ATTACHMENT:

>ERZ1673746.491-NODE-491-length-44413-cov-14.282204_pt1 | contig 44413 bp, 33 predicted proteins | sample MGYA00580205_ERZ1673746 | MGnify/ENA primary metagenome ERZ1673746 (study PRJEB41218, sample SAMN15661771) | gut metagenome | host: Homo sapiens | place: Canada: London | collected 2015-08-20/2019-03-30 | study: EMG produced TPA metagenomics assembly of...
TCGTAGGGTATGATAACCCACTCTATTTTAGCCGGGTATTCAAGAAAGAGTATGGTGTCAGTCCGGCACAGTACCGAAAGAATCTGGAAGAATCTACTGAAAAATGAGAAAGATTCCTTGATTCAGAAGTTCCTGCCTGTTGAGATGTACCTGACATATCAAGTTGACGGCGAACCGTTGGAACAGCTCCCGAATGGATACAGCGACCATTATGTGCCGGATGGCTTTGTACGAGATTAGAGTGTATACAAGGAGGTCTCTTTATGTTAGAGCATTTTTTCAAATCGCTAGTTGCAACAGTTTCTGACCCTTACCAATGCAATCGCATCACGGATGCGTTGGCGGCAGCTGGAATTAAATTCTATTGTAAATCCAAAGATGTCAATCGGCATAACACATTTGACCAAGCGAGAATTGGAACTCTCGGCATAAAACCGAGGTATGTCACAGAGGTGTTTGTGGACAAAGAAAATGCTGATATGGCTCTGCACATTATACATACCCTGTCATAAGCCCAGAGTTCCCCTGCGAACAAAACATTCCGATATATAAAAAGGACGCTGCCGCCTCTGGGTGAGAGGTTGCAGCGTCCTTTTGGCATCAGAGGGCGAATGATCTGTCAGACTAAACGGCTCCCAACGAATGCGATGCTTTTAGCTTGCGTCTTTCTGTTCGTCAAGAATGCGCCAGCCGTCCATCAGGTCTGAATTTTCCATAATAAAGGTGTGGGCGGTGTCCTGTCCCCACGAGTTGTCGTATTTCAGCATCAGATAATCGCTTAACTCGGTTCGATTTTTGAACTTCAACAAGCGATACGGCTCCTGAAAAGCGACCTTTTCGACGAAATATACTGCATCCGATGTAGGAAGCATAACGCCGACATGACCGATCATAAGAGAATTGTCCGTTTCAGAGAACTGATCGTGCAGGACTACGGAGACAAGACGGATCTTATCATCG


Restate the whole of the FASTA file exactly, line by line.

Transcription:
>ERZ1673746.491-NODE-491-length-44413-cov-14.282204_pt1 | contig 44413 bp, 33 predicted proteins | sample MGYA00580205_ERZ1673746 | MGnify/ENA primary metagenome ERZ1673746 (study PRJEB41218, sample SAMN15661771) | gut metagenome | host: Homo sapiens | place: Canada: London | collected 2015-08-20/2019-03-30 | study: EMG produced TPA metagenomics assembly of...
TCGTAGGGTATGATAACCCACTCTATTTTAGCCGGGTATTCAAGAAAGAGTATGGTGTCAGTCCGGCACAGTACCGAAAGAATCTGGAAGAATCTACTGAAAAATGAGAAAGATTCCTTGATTCAGAAGTTCCTGCCTGTTGAGATGTACCTGACATATCAAGTTGACGGCGAACCGTTGGAACAGCTCCCGAATGGATACAGCGACCATTATGTGCCGGATGGCTTTGTACGAGATTAGAGTGTATACAAGGAGGTCTCTTTATGTTAGAGCATTTTTTCAAATCGCTAGTTGCAACAGTTTCTGACCCTTACCAATGCAATCGCATCACGGATGCGTTGGCGGCAGCTGGAATTAAATTCTATTGTAAATCCAAAGATGTCAATCGGCATAACACATTTGACCAAGCGAGAATTGGAACTCTCGGCATAAAACCGAGGTATGTCACAGAGGTGTTTGTGGACAAAGAAAATGCTGATATGGCTCTGCACATTATACATACCCTGTCATAAGCCCAGAGTTCCCCTGCGAACAAAACATTCCGATATATAAAAAGGACGCTGCCGCCTCTGGGTGAGAGGTTGCAGCGTCCTTTTGGCATCAGAGGGCGAATGATCTGTCAGACTAAACGGCTCCCAACGAATGCGATGCTTTTAGCTTGCGTCTTTCTGTTCGTCAAGAATGCGCCAGCCGTCCATCAGGTCTGAATTTTCCATAATAAAGGTGTGGGCGGTGTCCTGTCCCCACGAGTTGTCGTATTTCAGCATCAGATAATCGCTTAACTCGGTTCGATTTTTGAACTTCAACAAGCGATACGGCTCCTGAAAAGCGACCTTTTCGACGAAATATACTGCATCCGATGTAGGAAGCATAACGCCGACATGACCGATCATAAGAGAATTGTCCGTTTCAGAGAACTGATCGTGCAGGACTACGGAGACAAGACGGATCTTATCATCG